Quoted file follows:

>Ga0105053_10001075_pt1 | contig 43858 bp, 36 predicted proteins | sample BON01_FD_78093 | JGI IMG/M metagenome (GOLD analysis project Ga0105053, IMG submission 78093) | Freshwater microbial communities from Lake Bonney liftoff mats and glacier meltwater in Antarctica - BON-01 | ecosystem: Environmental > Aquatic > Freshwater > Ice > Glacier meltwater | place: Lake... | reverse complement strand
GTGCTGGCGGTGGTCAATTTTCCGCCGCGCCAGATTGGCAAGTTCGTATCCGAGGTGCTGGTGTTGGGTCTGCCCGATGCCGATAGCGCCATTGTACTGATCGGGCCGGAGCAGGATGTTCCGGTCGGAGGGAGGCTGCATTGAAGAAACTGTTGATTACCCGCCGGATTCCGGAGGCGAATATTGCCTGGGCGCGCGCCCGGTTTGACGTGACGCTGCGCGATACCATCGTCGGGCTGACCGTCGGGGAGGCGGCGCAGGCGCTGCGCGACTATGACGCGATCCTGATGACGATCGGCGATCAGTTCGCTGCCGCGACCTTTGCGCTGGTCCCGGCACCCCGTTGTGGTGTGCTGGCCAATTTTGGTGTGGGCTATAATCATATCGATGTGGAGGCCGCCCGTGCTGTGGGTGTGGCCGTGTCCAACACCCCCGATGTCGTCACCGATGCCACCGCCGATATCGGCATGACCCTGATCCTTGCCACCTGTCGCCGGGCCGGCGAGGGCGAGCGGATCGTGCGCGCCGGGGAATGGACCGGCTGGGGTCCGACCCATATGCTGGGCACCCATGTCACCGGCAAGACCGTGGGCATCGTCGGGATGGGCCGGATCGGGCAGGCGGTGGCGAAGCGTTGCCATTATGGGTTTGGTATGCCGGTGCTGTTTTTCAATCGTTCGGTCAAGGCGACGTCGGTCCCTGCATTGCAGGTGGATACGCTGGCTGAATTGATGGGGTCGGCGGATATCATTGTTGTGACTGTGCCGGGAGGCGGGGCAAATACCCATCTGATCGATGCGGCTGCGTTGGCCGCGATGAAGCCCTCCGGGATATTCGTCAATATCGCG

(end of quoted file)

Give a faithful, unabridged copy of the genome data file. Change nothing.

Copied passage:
>Ga0105053_10001075_pt1 | contig 43858 bp, 36 predicted proteins | sample BON01_FD_78093 | JGI IMG/M metagenome (GOLD analysis project Ga0105053, IMG submission 78093) | Freshwater microbial communities from Lake Bonney liftoff mats and glacier meltwater in Antarctica - BON-01 | ecosystem: Environmental > Aquatic > Freshwater > Ice > Glacier meltwater | place: Lake... | reverse complement strand
GTGCTGGCGGTGGTCAATTTTCCGCCGCGCCAGATTGGCAAGTTCGTATCCGAGGTGCTGGTGTTGGGTCTGCCCGATGCCGATAGCGCCATTGTACTGATCGGGCCGGAGCAGGATGTTCCGGTCGGAGGGAGGCTGCATTGAAGAAACTGTTGATTACCCGCCGGATTCCGGAGGCGAATATTGCCTGGGCGCGCGCCCGGTTTGACGTGACGCTGCGCGATACCATCGTCGGGCTGACCGTCGGGGAGGCGGCGCAGGCGCTGCGCGACTATGACGCGATCCTGATGACGATCGGCGATCAGTTCGCTGCCGCGACCTTTGCGCTGGTCCCGGCACCCCGTTGTGGTGTGCTGGCCAATTTTGGTGTGGGCTATAATCATATCGATGTGGAGGCCGCCCGTGCTGTGGGTGTGGCCGTGTCCAACACCCCCGATGTCGTCACCGATGCCACCGCCGATATCGGCATGACCCTGATCCTTGCCACCTGTCGCCGGGCCGGCGAGGGCGAGCGGATCGTGCGCGCCGGGGAATGGACCGGCTGGGGTCCGACCCATATGCTGGGCACCCATGTCACCGGCAAGACCGTGGGCATCGTCGGGATGGGCCGGATCGGGCAGGCGGTGGCGAAGCGTTGCCATTATGGGTTTGGTATGCCGGTGCTGTTTTTCAATCGTTCGGTCAAGGCGACGTCGGTCCCTGCATTGCAGGTGGATACGCTGGCTGAATTGATGGGGTCGGCGGATATCATTGTTGTGACTGTGCCGGGAGGCGGGGCAAATACCCATCTGATCGATGCGGCTGCGTTGGCCGCGATGAAGCCCTCCGGGATATTCGTCAATATCGCG